Brenda ambushed her in the hallway before she had even entered the classroom. Handing off the toddler to her husband, Brenda accosted Sarah with The Question: “Heard any good news yet? I keep praying your little one will come soon! He could be Elijah’s playmate!”
“No,” Sarah replied. Why did she keep rubbing it in that she had a baby coming soon, sure and for certain?
Brenda squeezed her shoulder. “Just keep trusting in the Lord.” What did Brenda know about trusting in the Lord? It seemed like she had a baby every two years like clockwork. What did she know about being given a body that didn’t work? About having to wait on someone else’s approval to get a baby? About having a heart that raced with every phone call only to break a little bit more when she saw it was not the social worker calling? About being surrounded by pregnant ladies who couldn’t help but remind her every Sunday that her arms were empty?
Sarah stayed in the hallway a moment after Brenda went in, and then sat across the room from her. Brenda came over to sit next to her with a big, happy, pregnant smile. It must be easy to be happy when everything you want falls into your lap. Sarah had thought that a class on Psalms would be uplifting. But Brenda made it miserable. She would always talk about being blessed. But God didn’t bless Sarah.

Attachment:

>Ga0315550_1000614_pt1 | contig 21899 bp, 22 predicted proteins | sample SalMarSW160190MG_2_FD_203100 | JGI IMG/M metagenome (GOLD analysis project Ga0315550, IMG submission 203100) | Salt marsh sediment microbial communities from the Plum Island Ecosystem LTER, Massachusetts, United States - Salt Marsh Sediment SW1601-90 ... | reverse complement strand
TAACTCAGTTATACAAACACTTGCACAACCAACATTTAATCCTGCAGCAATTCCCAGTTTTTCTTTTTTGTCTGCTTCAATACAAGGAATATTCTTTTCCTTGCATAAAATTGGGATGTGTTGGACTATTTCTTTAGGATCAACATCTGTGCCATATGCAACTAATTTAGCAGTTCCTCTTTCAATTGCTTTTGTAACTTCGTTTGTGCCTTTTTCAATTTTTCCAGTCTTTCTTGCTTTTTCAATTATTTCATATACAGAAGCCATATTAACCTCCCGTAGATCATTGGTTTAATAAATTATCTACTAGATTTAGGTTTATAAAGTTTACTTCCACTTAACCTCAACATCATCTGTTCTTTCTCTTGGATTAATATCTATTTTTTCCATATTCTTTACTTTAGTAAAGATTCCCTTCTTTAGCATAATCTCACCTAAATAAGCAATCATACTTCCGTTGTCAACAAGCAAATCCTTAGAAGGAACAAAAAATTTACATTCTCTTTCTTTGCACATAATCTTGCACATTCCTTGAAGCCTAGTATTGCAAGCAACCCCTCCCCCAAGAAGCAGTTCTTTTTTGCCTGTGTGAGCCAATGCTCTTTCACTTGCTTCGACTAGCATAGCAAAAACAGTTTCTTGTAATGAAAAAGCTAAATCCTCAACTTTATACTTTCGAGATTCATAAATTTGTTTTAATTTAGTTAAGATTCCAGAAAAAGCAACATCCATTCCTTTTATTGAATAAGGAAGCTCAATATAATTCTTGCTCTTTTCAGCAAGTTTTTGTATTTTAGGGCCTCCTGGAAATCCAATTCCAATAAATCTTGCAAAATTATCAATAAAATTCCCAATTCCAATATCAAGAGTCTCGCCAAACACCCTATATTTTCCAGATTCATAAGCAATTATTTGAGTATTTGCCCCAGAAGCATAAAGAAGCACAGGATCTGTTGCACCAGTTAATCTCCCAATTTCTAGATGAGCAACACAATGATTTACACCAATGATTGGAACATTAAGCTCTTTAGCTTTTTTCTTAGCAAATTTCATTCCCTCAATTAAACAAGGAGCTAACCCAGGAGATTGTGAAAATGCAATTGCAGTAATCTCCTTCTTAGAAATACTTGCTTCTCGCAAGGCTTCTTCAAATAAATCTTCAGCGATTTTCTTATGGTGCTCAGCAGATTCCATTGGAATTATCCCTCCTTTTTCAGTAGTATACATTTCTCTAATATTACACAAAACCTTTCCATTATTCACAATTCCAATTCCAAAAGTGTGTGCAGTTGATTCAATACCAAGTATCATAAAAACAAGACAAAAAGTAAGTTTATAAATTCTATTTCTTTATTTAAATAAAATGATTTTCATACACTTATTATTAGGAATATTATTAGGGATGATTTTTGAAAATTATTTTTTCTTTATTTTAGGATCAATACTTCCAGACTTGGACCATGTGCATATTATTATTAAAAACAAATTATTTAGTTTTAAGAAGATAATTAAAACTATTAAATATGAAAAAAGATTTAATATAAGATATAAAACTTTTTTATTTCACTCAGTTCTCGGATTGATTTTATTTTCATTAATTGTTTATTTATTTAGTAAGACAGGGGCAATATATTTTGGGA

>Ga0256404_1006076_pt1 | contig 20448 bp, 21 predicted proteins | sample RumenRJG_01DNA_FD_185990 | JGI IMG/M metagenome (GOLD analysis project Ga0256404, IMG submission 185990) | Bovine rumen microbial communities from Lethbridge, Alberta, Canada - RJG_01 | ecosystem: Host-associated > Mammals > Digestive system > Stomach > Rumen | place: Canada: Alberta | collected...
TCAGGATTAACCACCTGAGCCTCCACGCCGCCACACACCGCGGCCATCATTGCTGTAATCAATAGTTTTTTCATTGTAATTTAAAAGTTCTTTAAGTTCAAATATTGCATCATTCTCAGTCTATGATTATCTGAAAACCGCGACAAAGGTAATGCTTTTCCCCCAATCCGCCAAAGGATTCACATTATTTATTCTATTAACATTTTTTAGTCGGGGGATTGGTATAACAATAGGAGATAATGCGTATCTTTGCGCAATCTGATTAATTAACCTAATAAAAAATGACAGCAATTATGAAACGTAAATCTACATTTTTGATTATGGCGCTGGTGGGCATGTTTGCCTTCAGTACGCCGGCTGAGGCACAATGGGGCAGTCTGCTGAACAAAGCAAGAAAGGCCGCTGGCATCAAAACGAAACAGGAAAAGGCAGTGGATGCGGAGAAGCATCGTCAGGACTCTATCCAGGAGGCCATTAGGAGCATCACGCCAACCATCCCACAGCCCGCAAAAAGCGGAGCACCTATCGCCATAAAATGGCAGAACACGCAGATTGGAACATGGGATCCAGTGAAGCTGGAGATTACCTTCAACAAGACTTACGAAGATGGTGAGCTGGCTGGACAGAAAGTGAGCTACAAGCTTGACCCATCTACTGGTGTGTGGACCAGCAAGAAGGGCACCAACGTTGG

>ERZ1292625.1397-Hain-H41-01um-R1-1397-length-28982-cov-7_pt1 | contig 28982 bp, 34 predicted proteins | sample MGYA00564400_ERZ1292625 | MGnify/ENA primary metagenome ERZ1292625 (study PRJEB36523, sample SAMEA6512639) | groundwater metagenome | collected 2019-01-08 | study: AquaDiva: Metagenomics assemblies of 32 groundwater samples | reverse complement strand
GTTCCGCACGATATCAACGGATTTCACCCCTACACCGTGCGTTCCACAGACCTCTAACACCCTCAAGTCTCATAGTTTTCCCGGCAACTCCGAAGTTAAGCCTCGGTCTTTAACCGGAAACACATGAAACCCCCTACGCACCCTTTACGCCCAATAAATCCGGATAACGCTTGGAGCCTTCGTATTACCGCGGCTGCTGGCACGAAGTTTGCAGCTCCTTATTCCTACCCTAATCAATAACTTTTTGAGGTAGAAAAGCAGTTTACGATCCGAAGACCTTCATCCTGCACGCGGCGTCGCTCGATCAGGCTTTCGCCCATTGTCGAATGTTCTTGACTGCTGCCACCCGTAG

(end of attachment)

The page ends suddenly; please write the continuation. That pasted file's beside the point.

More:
“Oh, Sarah, I love this psalm!” said Brenda, pointing out one of the psalms they would be studying. Wonderful—more stuff to remind her that she didn’t have kids. Children were olive plants. Whatever that meant.
“And just how many olive plants do you have again, Brenda?” Sarah asked, feeling more than a little snippy—which she thought was justifiable.
A palpable silence fell over the room as everyone turned to look at her. She hadn’t sounded that snippy, had she?
Brenda took a moment to reply.
“I have ten children. The first five are waiting for me to meet them in Heaven. Then we adopted Josiah. And then God blessed me with four more boys. And all it would have taken to save my other babies was aspirin—but then I wouldn’t have Josiah.”
Brenda fled the room.